Lausanne is probably not the number one destination of choice for tourists visiting Switzerland, being overshadowed by the three main cities, Zurich, Geneva and Bern. However, as I found out recently, a short trip to this picturesque lakeside city is definitely worth the effort.
Lausanne sits on the shores of Lac Leman (Lake Geneva) and is split between the old town situated on the hill and the lakeside resort of Ouchy-Olympique. With my love of lakes and mountains, it is the waterfront area that we chose to stay in. After a few city breaks packed full of sightseeing, we’d decided that this would be a great antidote, an ideal way to slow down a bit and unwind, whilst still experiencing a new destination. An added bonus was the fact that we knew that Le Musee Olympique was located on the lakeshore. After a summer of avidly watching the Rio Olympics, it was a museum that we were really keen to explore.
Le Musee Olympique is a reminder of the role Lausanne plays in housing the headquarters of the Official Olympic Committee, and is set in a stunning location overlooking the lake. It’s a must for visitors, even if you don’t regard yourself as a fan of the Games or having any sporting prowess (i.e. me!). Laid out over three floors, the museum traces the history of the ancient Games up to the modern day in painstaking detail; this includes a fascinating account of how the modern Games were resurrected in 1896 by its founding father, Pierre de Coubertin, and how his vision created the foundations for the Games we know today. Packed full of little known facts about the Summer and Winter Olympic Games, and Paralympics, we also read about some of the less publicised stories behind the Games and the political intrigue associated with them (e.g. the first time women were permitted to take part in 1900, the boycotting of various Games throughout the 20th century, and the entry of a united German team in 1956).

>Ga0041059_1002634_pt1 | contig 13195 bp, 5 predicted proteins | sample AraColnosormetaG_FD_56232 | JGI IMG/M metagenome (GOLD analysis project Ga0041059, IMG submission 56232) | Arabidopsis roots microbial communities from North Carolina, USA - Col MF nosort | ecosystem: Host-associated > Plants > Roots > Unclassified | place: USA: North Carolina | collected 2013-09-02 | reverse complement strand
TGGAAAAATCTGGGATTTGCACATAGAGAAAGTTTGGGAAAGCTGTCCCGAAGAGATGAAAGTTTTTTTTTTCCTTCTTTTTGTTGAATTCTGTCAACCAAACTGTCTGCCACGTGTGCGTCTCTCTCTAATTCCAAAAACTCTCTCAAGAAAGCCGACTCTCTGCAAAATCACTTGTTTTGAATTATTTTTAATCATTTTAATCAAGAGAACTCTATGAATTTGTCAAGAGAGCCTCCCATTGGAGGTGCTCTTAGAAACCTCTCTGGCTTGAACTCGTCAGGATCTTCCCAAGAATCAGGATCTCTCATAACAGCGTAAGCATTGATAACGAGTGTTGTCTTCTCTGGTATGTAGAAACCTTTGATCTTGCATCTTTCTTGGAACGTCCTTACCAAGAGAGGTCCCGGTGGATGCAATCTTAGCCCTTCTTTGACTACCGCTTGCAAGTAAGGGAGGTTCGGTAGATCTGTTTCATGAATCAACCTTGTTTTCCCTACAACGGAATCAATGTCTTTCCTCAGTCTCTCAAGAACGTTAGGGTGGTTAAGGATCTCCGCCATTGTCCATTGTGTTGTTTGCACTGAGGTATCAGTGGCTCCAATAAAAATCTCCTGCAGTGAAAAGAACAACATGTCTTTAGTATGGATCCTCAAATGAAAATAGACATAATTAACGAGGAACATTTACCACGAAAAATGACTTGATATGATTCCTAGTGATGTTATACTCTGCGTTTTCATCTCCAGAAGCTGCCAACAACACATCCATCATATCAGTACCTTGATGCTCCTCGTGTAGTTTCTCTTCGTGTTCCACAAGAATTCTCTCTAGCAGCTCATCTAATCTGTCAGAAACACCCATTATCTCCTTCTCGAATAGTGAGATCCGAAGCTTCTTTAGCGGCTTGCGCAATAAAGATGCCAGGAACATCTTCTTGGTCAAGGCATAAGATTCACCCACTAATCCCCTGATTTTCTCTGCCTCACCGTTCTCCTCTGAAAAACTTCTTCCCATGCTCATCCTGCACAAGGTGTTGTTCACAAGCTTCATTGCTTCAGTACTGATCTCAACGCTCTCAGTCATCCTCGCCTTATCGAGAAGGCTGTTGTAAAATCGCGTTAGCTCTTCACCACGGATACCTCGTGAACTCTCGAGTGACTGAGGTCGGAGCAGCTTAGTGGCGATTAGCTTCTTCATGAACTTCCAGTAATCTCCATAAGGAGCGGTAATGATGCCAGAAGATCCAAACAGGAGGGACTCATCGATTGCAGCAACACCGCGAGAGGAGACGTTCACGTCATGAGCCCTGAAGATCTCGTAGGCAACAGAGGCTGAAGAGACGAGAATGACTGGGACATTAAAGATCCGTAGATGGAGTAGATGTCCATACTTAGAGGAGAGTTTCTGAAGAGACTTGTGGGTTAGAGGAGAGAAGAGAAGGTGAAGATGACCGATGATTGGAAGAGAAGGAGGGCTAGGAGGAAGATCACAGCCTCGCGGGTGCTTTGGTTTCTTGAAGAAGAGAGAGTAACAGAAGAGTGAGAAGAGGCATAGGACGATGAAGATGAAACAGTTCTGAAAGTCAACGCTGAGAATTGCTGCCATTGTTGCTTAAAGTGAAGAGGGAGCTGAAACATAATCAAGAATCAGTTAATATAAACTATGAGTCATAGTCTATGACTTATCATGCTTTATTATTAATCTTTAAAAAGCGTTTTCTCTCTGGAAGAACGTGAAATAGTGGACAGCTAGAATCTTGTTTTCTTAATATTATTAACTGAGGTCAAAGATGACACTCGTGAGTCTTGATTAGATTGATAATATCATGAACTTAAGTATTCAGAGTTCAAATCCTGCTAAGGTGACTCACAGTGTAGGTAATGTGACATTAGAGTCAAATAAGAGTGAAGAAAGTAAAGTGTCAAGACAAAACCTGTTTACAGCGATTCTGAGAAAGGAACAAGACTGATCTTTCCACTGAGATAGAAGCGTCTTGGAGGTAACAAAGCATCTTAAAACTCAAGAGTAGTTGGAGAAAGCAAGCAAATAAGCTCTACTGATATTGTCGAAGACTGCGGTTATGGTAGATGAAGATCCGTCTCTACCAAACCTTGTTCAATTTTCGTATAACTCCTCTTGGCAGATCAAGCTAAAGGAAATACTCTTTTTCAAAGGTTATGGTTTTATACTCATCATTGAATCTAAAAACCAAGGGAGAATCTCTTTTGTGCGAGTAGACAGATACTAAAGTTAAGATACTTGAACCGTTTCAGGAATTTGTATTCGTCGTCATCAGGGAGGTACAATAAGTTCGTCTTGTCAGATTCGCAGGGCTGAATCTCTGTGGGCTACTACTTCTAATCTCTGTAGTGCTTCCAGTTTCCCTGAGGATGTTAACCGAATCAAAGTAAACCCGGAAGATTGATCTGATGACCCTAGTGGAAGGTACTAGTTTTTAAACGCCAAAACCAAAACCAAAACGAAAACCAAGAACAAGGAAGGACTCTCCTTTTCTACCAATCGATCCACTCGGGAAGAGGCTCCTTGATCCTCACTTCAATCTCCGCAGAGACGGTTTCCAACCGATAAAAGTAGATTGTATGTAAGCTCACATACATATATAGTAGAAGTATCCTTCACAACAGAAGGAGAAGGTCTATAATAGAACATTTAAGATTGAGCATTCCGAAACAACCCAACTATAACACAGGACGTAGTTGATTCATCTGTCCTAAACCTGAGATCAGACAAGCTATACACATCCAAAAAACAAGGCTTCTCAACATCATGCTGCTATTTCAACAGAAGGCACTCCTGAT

The level of detail is mindboggling. We read about the history and design of the Olympic villages and stadiums, as well as the importance of volunteers in staging the Games. This was something that I knew had been indispensable to the success of London 2012, but I hadn’t realised that volunteering had always been such an integral part of staging the games. The museum exhibits were impressive: I was struck by the display that showed how the look and feel of the Olympic torch had changed over the years and the varied designs for the medals awarded in successive Games (which have progressively got bigger over time and that I had – incorrectly – assumed would retain the same design from Olympic Games to Olympic Games).
The museum has been designed to appeal to both adults and children. There is a wealth of archive video footage that you can delve into which covers opening ceremonies and reflections from famous Olympians, organised into past decades. It is also an extremely interactive and educational museum: on one floor, you can test your eye-hand co-ordination by smashing lights that the appear across a body length board with your hand against a countdown clock (I managed 34 successful hits in 2 minutes; the highest score ever recorded is 172 hits in 1 minute!). You can also assess how effective your balance is in scoring a goal in a football match (mine wasn’t great….), and get feedback on how good your diet is. Then, when you want to rest your feet and have a refreshment, there’s an excellent café on the top floor with jaw-dropping panoramic views of the lake and mountains where you can sit and ponder the inspirational stories and feats you’ve just read about. The delicious bar snacks are the icing on the cake.